R. J. Rushmore III, Ph.D.

Assistant Professor

Phone: 617-638-4109
Fax: 617-638-4355
Email: rushmore@bu.edu
Location: W-702, BUSM

Dr. Rushmore is interested in the neural circuits underlying visual neglect, in the capacity of the brain to undergo adaptive or maladaptive change following injury or developmental challenges.  He uses invasive and non-invasive reversible deactivation of cerebral cortical areas to study brain function and to encourage restoration of function after brain damage.

Dr. Rushmore has received the 2008 CFA Educator of the Year in Graduate Sciences Award and the 2014 CFA Educator of the Year in Pre-clinical Sciences.  He is the course director and instructor for the first year medical school Neuroscience course and co-directs a graduate course in Advanced Human Neuroanatomy (with Dr. Kathy Rockland).  He also teaches in the Medical Histology, Systems Neuroscience, Methods in Neuroscience, and The Cellular Organization of Tissues courses.  He also teaches neuroanatomy to second year and third year medical students.  He is an adviser for students in the GMS Master of Medical Sciences Program and is an at-large adviser for medical students through the Academy of Advisers.  He is presently the ombudsman for graduate students in the Department of Anatomy and Neurobiology and was the director of the Department graduate programs from 2008-2013.

Selected Recent Publications

Fried PJ, Rushmore RJ,, Moss MB, Valero-Cabré A, Pascual-Leone A.  (2014)  Causal evidence supporting functional dissociation of verbal and spatial working memory in the human dorsolateral prefrontal cortex.  European Journal of Neuroscience 39:1973-81.

Wagner T, Eden U, Rushmore J, Russo CJ, Dipetro L, Fregni F, Simon S, Rotman S, Pitskel NB, Ramos-Estebanez C, Pascual-Leone A, Grodzinsky AJ, Zahn M, Valero-Cabre A.  (2014) Impact of brain tissue filtering on neurostimulation fields: a modeling study.  Neuroimage 85:1048-57.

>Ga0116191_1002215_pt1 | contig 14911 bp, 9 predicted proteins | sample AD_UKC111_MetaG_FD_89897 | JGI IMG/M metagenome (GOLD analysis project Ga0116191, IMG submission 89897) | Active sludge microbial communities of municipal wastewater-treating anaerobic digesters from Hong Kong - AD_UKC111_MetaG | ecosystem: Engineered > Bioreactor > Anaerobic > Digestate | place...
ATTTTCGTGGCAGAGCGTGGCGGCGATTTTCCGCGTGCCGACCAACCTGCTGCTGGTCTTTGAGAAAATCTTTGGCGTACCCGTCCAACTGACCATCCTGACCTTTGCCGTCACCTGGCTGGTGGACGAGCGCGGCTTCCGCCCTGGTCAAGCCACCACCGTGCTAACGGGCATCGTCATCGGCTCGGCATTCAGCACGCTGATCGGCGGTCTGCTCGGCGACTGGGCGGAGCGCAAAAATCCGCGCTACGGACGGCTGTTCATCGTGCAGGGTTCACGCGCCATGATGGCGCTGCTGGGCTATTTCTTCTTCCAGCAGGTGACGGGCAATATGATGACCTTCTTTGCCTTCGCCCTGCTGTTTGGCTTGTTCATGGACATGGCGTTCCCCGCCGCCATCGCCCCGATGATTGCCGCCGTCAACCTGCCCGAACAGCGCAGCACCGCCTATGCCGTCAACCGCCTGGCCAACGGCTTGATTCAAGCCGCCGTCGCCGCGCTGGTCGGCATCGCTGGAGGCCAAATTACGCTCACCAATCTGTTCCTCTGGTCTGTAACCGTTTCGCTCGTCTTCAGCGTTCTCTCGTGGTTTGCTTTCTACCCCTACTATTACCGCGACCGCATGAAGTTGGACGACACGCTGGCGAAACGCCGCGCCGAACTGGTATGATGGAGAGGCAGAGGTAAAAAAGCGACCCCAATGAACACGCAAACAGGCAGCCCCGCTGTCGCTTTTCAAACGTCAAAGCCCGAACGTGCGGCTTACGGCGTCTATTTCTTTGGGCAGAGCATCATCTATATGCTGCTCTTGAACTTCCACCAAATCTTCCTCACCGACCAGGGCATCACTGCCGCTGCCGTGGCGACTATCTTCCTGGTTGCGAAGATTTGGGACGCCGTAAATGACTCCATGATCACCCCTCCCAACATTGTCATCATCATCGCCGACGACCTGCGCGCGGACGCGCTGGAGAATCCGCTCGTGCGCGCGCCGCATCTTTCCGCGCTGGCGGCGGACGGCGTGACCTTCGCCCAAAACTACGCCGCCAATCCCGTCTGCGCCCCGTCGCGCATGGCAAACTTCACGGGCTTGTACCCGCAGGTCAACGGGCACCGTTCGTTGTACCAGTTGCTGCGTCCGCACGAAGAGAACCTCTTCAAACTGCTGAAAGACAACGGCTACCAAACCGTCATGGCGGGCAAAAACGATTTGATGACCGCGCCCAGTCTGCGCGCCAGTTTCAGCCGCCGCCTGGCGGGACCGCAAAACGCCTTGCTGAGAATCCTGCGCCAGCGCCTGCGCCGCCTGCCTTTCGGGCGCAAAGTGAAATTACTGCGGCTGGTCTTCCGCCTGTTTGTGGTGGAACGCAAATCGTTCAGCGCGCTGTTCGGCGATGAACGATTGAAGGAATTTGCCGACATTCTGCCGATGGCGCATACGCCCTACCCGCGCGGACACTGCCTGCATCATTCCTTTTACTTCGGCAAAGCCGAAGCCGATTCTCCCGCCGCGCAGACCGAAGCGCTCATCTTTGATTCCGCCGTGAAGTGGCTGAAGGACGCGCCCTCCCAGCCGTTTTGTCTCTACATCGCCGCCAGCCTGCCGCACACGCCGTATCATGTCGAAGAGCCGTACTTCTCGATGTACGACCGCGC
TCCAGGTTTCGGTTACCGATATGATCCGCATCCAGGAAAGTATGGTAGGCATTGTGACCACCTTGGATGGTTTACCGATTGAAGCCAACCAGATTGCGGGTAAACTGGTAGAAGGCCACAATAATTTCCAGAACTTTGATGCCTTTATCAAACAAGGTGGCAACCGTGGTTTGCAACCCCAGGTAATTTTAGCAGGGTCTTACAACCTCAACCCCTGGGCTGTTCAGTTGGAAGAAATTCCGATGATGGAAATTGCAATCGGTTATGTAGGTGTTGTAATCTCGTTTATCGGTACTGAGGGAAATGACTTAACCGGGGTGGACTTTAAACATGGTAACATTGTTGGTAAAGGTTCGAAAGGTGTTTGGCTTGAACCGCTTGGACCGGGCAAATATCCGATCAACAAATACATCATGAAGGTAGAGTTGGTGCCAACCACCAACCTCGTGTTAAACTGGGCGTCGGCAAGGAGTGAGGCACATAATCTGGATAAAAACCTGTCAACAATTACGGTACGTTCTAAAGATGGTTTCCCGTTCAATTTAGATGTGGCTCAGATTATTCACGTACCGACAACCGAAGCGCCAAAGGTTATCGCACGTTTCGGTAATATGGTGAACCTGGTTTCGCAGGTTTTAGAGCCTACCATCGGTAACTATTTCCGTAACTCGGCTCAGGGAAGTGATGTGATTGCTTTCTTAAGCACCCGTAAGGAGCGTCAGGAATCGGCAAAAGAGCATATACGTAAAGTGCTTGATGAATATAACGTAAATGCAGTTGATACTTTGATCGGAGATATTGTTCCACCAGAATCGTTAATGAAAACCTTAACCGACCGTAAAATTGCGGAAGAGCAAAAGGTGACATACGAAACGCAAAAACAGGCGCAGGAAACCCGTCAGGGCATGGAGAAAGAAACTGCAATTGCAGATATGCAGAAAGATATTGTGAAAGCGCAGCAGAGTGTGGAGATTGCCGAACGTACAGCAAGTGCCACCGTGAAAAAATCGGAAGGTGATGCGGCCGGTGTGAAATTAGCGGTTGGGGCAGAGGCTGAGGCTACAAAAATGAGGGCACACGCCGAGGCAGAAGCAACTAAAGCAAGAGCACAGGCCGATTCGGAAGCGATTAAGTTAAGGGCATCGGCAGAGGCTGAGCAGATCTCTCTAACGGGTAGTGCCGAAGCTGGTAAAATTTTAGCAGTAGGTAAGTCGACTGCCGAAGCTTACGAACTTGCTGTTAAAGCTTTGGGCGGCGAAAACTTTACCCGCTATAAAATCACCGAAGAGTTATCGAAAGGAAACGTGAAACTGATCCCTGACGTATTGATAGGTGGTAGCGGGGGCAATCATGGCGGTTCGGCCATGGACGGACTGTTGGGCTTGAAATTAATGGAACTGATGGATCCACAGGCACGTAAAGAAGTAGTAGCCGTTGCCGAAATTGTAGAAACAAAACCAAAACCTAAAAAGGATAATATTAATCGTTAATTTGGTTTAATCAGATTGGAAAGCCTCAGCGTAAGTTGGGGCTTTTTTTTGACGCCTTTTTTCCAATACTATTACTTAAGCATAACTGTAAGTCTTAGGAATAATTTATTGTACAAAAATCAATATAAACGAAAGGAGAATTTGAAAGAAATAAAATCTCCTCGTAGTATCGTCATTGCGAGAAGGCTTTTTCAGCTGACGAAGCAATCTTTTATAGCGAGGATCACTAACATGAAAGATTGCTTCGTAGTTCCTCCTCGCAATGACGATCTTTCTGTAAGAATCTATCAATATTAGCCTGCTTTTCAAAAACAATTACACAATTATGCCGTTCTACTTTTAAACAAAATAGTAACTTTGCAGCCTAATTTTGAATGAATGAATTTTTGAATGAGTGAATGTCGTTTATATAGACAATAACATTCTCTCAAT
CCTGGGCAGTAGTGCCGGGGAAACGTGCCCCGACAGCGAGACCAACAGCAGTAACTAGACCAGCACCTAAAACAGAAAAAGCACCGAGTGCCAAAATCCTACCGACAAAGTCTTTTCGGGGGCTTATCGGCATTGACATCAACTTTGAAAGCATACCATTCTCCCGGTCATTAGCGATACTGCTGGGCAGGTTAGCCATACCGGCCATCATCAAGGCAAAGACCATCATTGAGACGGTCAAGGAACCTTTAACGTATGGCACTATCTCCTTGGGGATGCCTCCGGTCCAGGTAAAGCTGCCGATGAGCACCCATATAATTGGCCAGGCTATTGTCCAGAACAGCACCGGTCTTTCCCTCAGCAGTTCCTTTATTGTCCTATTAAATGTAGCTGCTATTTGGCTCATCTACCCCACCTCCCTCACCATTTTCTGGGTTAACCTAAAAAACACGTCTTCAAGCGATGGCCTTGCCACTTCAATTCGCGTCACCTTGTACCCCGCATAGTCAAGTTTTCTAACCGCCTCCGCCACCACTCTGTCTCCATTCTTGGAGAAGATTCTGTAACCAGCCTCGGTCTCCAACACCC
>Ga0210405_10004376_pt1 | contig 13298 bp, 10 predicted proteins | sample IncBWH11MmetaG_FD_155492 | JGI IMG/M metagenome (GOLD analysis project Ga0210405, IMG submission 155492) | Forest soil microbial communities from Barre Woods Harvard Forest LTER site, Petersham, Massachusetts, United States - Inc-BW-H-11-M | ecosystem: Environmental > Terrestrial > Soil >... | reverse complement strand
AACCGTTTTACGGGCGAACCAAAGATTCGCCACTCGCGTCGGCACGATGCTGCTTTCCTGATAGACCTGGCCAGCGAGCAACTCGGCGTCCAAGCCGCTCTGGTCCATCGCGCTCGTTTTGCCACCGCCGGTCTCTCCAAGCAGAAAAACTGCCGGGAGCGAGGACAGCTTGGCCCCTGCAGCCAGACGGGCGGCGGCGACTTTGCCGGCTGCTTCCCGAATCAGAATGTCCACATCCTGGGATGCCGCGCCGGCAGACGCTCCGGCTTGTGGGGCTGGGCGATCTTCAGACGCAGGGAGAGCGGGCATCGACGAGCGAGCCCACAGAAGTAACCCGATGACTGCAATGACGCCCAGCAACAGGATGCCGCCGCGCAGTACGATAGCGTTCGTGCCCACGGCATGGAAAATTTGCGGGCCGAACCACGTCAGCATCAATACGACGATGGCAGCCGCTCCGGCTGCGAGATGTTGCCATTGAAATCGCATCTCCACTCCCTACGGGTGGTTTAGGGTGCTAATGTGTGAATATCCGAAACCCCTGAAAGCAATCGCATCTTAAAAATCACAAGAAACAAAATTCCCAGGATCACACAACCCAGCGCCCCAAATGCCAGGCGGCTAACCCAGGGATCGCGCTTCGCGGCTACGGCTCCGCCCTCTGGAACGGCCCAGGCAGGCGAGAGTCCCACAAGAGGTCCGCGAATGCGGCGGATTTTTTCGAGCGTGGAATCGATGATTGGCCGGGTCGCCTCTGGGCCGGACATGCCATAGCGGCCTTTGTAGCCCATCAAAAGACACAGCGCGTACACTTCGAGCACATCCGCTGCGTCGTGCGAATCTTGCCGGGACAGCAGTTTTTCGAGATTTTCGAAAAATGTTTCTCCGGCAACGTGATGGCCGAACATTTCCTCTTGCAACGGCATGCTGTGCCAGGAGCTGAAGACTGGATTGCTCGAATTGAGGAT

Rushmore RJ, Desimone C, Valero-Cabre A (2013) Multiple sessions of transcranial direct current stimulation to the intact hemisphere restores visual function after unilateral brain damage.  European Journal of Neuroscience 38:3799-807.

Afifi LM, Rushmore RJ, Valero-Cabre A. (2013)  Benefits of multiple sessions of repetitive transcranial magnetic stimulation for an effective rehabilitation of visuo-spatial function.  European Journal of Neuroscience 37(3):441-54.

Fried P, Elkin-Frankston S, Rushmore RJ, Hilgetag CC, Valero-Cabre A. (2011) Characterization of visual percepts elicited by noninvasive stimulation of the human posterior parietal cortex.  

Elkin-Frankston S, Fried P, Rushmore RJ, Valero-Cabre A (2011) From Qualia to Quantia: A System to Document and Quantify Phosphene Percepts Elicited by Non-Invasive Neurostimulation of the Human Occipital Cortex.  Journal of Neuroscience Methods 198:149-57.

Rushmore RJ, Payne BR, Valero-Cabre A (2010)  Recovery of function following unilateral damage to visuoparietal cortex.  Experimental Brain Research. 203(4):693-700.

MacNeil MA, Purrier S, Rushmore RJ. (2009) The composition of the inner nuclear layer of the cat retina.  Visual Neuroscience.  26(4):365-74.

Rushmore RJ, Rigolo LR, Kopacz A, Afifi L, Valero-Cabre A and Payne BR (2008)  Age-dependent sparing of visual acuity following bilateral lesions of primary visual cortex.  Behavioral Neuroscience 122:1274-83.

Valero-Cabre A, Pascual-Leone A and RJ Rushmore (2008)  Cumulative sessions of repetitive transcranial magnetic stimulation (rTMS) builds up facilitation to further TMS-mediated behavioral disruptions.  Eur J Neurosci 27: 765-74.

Schweid L, Rushmore RJ and A Valero-Cabre (2008)   Cathodal transcranial direct current stimulation (tDCS) on posterior parietal cortex disrupts visuo-spatial processing in the contralateral visual field.  Exp Brain Res 27:765-774.

Rushmore RJ, Valero-Cabre A, Lomber SG, Hilgetag CC and Payne BR. (2006) Functional circuitry underlying neglect and its reversal. Brain 129:1803-1821.

Valero-Cabre A, Rushmore RJ, Payne B. (2006)  Low frequency repetitive transcranial magnetic stimulation on the posterior parietal cortex induces transient contralateral visuo-spatial neglect-like syndrome.  Exp Brain Res. 172:14-21.

Rushmore RJ, Payne BR, Lomber SG. (2005) Functional impact of primary visual cortex deactivation on subcortical target structures in the thalamus and midbrain. Journal of Comparative Neurology 488:414-426.

Payne, B.R. and Rushmore, R.J. Functional circuitry underlying natural and interventional cancellation of visual neglect. Exp. Brain Res., 2004, 154:127-53.